This is the second part of my ‘explaining veganism’ entry, if you haven’t yet read part one of this then please go and do that now.
As explained before, I will touch up to some of the FAQ that I have gotten whenever I mention my lifestyle choices. If you have any more questions then send them my way on my social media channels.
Veganism is not healthy.
Most of the time, this is not even a question, but more of a statement.
Yes, it is possible to become malnourished on a vegan diet, just like it is a possibility if you are consuming animal products. Human bodies are designed in a way that we don’t need animal products to survive or live a healthy and happy life.
Any diet needs to be carefully planned to ensure correct nutrition. Vegans and vegetarians typically have lower cholesterol levels, lower blood pressure, lower rates of Type 2 diabetes, lower body mass indexes, a lower risk of death from heart disease, and lower overall cancer rates. Science and research confirm that you don’t need meat to be healthy at all, in fact, statistics point to quite the opposite.
Where do you get your protein/calcium/iron/omega/zinc etc. from?
Please do some research before you ever ask this to any other vegan again. Honestly, I am so tired of answering this question. Here’s a great source: http://www.veganuary.com/why/nutritional-benefits/
Vegans can’t eat anything; vegans can have nice meals; a vegan diet is boring etc.
Again more of a statement rather than a question (most of the time). Most of the time, if before coming up with these accusations people actually did a simple google search, they would know, that it is very simple to find some lovely vegan recipes online. I have got a whole Pinterest board on this.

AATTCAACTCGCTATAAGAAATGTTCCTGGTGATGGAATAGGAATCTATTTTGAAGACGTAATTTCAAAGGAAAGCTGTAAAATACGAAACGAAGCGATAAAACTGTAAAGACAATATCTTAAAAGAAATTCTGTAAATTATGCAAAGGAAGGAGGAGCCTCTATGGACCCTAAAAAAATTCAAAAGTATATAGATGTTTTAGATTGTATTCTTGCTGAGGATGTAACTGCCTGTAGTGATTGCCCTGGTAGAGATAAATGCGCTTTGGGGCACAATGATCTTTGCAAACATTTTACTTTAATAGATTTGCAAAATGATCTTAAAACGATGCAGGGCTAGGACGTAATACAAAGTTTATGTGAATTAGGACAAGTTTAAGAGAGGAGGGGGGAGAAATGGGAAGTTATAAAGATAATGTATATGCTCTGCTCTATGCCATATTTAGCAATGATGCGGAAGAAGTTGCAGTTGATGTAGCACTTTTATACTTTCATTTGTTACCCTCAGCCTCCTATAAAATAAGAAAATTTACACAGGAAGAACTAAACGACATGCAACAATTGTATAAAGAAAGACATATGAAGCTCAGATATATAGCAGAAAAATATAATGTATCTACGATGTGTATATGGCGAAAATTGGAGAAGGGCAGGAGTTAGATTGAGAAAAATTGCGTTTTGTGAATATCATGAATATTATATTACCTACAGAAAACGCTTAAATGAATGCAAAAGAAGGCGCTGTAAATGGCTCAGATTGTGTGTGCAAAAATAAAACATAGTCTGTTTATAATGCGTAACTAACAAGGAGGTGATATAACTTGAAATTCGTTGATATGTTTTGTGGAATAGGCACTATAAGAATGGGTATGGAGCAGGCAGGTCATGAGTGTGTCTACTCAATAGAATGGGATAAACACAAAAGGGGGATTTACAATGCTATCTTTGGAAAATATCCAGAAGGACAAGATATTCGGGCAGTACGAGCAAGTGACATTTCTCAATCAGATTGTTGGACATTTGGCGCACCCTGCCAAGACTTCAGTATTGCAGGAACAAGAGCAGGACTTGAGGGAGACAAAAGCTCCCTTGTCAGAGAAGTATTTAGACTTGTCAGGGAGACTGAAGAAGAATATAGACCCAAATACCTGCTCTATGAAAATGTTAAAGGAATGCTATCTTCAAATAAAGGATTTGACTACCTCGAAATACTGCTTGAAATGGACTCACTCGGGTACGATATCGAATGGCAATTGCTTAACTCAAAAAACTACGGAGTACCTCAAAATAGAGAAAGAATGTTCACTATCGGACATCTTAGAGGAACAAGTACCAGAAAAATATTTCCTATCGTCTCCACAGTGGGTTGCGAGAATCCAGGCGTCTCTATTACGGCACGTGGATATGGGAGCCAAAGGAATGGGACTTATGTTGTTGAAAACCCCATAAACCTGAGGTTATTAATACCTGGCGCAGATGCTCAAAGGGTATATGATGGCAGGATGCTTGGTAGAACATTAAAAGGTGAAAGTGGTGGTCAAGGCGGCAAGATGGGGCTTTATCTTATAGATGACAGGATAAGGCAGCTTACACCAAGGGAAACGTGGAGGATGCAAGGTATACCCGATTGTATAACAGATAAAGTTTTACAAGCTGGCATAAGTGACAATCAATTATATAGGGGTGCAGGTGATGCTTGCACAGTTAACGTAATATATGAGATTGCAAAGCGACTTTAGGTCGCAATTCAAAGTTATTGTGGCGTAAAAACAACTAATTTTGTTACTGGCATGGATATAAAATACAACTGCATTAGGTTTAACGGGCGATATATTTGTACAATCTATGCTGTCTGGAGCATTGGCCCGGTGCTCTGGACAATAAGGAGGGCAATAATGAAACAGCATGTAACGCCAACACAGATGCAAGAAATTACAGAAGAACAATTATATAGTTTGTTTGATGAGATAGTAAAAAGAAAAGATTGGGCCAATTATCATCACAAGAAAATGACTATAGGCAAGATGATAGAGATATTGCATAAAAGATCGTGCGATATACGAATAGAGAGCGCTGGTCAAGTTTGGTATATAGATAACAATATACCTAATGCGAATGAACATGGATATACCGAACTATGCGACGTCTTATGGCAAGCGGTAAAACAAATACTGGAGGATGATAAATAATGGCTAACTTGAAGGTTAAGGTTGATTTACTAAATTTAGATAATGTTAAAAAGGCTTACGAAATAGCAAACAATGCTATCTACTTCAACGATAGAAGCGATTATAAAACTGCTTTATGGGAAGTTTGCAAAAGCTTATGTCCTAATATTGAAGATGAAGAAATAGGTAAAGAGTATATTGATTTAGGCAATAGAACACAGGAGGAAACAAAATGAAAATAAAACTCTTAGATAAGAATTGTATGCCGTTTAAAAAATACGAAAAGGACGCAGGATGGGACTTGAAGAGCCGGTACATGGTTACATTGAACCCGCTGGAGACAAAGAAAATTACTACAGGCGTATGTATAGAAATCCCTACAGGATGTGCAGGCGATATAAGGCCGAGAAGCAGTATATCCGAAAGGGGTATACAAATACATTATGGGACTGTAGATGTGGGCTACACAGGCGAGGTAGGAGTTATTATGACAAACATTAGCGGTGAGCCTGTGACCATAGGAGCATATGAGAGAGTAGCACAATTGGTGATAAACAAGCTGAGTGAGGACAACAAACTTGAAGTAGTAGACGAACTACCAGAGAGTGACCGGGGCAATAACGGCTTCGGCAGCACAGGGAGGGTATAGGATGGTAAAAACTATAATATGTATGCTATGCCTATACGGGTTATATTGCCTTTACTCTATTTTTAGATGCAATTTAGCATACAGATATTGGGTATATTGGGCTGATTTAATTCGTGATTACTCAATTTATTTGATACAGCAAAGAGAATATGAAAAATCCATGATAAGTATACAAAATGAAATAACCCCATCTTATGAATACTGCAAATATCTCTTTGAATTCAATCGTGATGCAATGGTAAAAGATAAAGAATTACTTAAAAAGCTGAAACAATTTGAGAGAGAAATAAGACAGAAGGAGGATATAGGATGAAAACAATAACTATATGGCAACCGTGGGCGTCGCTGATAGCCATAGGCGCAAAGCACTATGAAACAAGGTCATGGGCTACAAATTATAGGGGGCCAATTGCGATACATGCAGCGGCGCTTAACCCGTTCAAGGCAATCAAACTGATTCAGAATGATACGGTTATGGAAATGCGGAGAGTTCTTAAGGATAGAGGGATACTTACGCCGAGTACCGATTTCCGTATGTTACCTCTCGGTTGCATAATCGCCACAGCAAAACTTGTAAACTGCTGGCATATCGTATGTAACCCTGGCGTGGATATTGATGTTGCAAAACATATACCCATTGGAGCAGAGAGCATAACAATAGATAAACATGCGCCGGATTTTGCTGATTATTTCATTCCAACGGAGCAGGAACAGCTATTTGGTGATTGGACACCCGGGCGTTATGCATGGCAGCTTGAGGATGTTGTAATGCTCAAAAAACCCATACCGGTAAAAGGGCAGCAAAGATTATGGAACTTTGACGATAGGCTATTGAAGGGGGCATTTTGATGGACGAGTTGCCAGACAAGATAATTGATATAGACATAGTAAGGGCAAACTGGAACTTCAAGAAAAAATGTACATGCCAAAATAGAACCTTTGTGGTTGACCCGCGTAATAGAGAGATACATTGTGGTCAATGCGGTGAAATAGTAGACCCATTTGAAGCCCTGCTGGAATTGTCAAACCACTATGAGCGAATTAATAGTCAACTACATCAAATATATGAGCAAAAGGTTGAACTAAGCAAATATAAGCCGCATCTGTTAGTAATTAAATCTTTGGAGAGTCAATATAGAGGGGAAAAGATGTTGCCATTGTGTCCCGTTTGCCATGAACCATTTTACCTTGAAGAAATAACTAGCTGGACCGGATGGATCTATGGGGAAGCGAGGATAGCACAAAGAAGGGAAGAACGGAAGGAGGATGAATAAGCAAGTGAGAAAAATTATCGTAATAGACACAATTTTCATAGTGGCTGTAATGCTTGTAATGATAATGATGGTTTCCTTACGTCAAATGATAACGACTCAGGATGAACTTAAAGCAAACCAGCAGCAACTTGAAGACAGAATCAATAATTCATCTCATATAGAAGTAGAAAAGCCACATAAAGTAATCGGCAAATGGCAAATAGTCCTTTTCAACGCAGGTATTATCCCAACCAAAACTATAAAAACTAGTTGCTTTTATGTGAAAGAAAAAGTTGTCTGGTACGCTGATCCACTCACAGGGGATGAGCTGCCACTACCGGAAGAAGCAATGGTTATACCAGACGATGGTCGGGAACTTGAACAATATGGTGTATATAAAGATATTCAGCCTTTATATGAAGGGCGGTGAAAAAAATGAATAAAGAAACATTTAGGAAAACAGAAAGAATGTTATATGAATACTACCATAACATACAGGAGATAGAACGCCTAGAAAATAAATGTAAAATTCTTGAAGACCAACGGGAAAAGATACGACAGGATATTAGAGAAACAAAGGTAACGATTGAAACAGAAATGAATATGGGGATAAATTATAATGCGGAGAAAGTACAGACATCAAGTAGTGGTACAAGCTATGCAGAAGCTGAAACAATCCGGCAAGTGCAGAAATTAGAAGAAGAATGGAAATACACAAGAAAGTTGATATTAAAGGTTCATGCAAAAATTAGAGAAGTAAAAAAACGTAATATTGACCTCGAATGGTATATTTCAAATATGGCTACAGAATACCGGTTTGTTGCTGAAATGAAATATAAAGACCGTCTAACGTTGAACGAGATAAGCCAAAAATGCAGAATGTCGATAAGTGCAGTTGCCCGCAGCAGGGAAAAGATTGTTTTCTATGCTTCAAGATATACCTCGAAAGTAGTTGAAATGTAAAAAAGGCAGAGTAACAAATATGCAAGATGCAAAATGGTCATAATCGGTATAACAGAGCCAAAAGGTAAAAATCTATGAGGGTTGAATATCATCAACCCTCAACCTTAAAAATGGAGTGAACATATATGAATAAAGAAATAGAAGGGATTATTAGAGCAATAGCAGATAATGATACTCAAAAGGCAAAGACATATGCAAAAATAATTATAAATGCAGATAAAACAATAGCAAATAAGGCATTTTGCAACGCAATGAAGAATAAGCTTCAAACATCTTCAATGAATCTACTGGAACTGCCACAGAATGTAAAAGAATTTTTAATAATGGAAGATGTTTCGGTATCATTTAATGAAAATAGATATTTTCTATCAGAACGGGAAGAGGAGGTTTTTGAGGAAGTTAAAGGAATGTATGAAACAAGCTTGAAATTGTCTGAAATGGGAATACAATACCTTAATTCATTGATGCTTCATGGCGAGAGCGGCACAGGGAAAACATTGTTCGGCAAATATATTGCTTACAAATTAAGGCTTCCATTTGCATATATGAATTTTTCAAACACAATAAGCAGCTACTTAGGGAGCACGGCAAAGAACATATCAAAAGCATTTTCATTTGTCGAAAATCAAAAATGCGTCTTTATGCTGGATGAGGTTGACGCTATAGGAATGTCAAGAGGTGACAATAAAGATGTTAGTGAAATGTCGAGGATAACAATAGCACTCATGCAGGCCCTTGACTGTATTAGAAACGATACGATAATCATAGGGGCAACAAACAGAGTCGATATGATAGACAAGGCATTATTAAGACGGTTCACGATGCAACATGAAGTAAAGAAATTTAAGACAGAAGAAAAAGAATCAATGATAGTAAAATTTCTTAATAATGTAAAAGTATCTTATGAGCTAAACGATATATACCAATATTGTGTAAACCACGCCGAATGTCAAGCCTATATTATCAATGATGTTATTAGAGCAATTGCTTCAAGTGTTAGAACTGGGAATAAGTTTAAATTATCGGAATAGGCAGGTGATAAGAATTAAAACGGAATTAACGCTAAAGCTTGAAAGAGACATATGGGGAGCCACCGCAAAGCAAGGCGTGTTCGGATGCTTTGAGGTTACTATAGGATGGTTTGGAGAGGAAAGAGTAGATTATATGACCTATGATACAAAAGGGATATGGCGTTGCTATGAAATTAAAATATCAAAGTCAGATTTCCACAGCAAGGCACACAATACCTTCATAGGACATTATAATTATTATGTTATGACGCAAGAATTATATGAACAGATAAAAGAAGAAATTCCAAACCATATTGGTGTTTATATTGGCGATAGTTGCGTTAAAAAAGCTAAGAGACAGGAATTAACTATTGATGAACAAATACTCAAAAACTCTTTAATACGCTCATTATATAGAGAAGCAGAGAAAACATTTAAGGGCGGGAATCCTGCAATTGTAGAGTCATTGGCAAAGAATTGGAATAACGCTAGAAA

Isn’t it expensive to be vegan?
“Vegan pantry essentials like pasta, rice, beans, lentils and ‘everyday’ vegetables tend to be much cheaper than meat. You’ll also save some money by not buying meat, fish and expensive pre-packaged meals and this is likely to cover the extra cost of buying plant milk, vegan cheeses the more exotic of vegetables and fruit.” – Source
Don’t plants feel pain too?
This question makes me want to facepalm myself so hard my brain would drop out of my bum.
“Plants have no central nervous systems, nerve endings, or brains. In other words, plants possess none of the receptors with which sentient beings experience pain.” -Source
But if you say you love animals, don’t you feel bad that there is meat going bad in the stores because you are not buying it? I love animals and that’s why I buy meat!
Those, who are not familiar with basic business knowledge, would see this as totally legit. However, if we look at the way most grocery stores are designed, anything that can be found on the shelves of grocery stores is based on demand. If the demand rises for non-animal products, the stores will stock more of those products. Think of it in terms of celebrations – at Christmas, there are certain products available in much larger quantities, because that’s when demand for these products rises. Because there are no to very little demand for these products during summer, these products can rarely be found in stores. By purchasing an animal product, you are indirectly agreeing with the cruelty that is taking place in this world, because you are contributing to demand for it, giving a signal to all the cooperate suppliers that whatever they are doing is fine and acceptable because people are still buying it.